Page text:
Although feeling sad from time to time is normal, in cases of burnout, depression is more than just temporary sadness. In the early stages of burnout, you may notice that you're having more bad days than good. You also may feel like you have no energy, or you may feel irritable and restless. In its most severe form, you may feel trapped.
Signs associated with feelings of detachment and cynicism includes loss of enjoyment, pessimism, isolation, and detachment.
In the early stages of burnout, the loss of enjoyment you feel may be only for work. You don't enjoy going to work, and when you get there you can't wait to leave. Let’s be honest, we all have days like this, don’t we? But, as stress increases, the loss of enjoyment may extend to all areas of your life, including the time you spend with family and friends. At work, you may become preoccupied with thoughts of how you can avoid projects or how you can escape work altogether.
Burnout makes you feel like nothing is going to turn out well. While at one time, you may have been a person who sees the "glass half full," burnout may cause you to feel as if the "glass is half empty," or in some cases, completely empty. This type of negativity is likely to result in negative self-talk, such as feelings of worthlessness and hopelessness. It also may carry over to others, feeling as if no one cares or that everyone is out for themselves. This may lead to a lack of trust toward coworkers, family, and friends, increasing tension at home and in the workplace and separating you from social support sources that may once have served as a buffer to your stress.
Isolation may start out as a mild resistance to socializing, such as not wanting to go to lunch with a co-worker or friend. As burnout worsens, you may begin to feel more and more like being alone. Colleagues dropping by to say hello may become an annoyance, and you may find yourself closing your door to block others out. You make excuses not to go out to lunch, or you search for ways to get out of meetings. In the most severe cases, you may get angry at people who approach you. You may even lock your door to keep people away or come in early or stay late to avoid interactions with colleagues and possibly even family members.
Feelings of apathy, helplessness, and hopelessness, increased irritability, and lack of performance and productivity are all signs associated with a sense of ineffectiveness and lack of accomplishment.
In the beginning, feelings of apathy, helplessness, and hopelessness may seem like nothing is going right or give a sense of "What's the use?" As time goes on, these feelings may become debilitating, making it seem as if nothing is worth doing, as if there is no point in even getting out of bed.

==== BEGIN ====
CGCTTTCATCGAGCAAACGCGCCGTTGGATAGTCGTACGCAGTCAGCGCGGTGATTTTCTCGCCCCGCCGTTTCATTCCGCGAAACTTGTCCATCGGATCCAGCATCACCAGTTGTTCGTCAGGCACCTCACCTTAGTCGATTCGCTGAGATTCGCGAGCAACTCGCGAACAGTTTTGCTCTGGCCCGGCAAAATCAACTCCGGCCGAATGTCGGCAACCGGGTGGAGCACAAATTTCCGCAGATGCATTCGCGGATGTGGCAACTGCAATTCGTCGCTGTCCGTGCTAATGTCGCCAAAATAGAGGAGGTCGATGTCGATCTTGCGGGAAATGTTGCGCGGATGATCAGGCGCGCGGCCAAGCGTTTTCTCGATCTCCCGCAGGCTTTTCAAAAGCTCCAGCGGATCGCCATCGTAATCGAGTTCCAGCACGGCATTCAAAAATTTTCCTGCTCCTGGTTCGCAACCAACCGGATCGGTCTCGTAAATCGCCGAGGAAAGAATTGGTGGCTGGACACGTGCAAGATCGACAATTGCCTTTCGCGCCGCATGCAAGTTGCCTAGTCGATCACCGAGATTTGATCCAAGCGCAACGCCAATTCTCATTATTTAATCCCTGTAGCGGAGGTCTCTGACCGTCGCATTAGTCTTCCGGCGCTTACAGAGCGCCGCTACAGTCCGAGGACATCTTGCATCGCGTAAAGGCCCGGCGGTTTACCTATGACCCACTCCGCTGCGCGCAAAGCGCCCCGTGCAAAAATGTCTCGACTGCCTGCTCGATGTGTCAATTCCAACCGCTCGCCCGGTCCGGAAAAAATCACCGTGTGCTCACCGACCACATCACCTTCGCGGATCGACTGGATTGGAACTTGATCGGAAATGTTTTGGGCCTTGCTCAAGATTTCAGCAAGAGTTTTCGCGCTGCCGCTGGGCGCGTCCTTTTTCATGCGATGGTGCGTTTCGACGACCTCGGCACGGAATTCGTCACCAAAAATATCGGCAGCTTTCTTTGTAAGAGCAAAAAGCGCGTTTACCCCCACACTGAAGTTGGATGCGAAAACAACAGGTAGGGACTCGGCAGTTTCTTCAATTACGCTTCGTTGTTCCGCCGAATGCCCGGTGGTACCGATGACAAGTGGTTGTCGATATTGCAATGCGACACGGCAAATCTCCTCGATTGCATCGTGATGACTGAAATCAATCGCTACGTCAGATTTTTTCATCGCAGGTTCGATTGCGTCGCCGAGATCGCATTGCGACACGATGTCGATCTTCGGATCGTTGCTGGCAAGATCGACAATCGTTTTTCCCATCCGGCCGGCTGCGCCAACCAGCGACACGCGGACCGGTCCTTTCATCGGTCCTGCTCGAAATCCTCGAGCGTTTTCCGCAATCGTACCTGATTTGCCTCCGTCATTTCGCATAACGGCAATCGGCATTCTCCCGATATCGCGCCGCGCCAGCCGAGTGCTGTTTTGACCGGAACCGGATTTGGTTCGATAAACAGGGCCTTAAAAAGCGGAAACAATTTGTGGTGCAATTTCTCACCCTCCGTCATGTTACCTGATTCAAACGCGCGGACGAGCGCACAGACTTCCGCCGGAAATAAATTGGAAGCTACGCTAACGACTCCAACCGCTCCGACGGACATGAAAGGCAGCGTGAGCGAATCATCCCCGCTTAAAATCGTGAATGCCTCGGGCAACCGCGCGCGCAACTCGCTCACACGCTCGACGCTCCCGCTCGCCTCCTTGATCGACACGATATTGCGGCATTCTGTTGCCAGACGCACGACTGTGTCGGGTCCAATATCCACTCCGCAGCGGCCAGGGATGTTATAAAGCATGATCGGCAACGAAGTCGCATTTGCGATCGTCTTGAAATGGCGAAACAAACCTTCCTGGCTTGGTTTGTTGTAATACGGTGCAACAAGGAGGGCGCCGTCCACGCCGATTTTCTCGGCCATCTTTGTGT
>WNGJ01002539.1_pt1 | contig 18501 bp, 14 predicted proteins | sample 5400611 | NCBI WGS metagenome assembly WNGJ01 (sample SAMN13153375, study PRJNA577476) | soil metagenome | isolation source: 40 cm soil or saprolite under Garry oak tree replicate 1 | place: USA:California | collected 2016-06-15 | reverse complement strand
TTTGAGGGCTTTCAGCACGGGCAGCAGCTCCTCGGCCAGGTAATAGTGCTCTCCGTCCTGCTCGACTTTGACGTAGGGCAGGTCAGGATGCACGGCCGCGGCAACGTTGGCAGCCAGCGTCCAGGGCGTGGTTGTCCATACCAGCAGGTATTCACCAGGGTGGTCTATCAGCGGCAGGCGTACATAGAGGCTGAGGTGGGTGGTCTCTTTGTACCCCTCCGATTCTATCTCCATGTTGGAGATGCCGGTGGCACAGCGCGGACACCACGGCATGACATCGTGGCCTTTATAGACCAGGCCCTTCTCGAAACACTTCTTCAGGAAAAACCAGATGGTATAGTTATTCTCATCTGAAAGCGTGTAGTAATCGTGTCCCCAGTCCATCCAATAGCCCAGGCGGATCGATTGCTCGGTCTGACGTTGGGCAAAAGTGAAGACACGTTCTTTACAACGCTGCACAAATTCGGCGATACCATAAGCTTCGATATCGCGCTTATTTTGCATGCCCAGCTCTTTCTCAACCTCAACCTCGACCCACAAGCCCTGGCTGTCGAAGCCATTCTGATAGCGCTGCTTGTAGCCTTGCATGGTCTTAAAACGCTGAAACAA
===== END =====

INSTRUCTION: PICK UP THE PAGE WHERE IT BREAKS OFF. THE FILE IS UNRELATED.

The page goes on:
In cases of burnout, irritability is often the result of frustration over feeling ineffective and useless, and disappointment over decreased productivity, worsening performance, and a general sense that you're not able to do things like you used to do them. You may snap at people and overreact to minor things. In the early stages, irritability may create a falling out in professional and personal relationships. In later stages, it may destroy a career as well as marriages and partnerships.
Despite long work hours, the symptoms of burnout prevent you from being able to produce the way you used to, which results in incomplete projects and a stack of work that just keeps piling up.
Are the warning lights going off? Has the oxygen mask appeared in front of you? To start the flow of oxygen, pull the mask towards you. Place it firmly over your nose and mouth, secure the elastic band behind your head, and breathe normally. Although the bad does not inflate, oxygen is flowing to the mask. Just breathe. Take time to yourself. Get away. Reflect. Start with a weekend, that’s at least two consecutive days, where you do absolutely nothing but eat, drink, sleep, breathe, and simply be. If your Monday morning comes and you are not refreshed and renewed, you are experiencing burnout and it is time for a vacation. Take two weeks, and repeat the steps listed above, eat, drink, sleep, breathe, and simply be. Now this time add things you once enjoyed, read, swim, sunbathe, visit with friends and family, garden. Do whatever it is that makes you happy. If upon returning to your job after your two-week vacay you find you do not feel refreshed or renewed and you have a sense of doom and dread returning to work, it’s time to make some changes. Don’t be afraid or ashamed to seek help. If you are traveling with a child or someone who requires assistance, secure your mask on first, and then assist the other person. Keep your mask on until a uniformed crew member advises you to remove it. Sometimes in life, we are that child or someone who requires assistance, don’t be afraid to ask someone to secure your mask for you, just make sure they have their mask secured firmly first. And remember, we can’t take care of others if we don’t take care of ourselves first.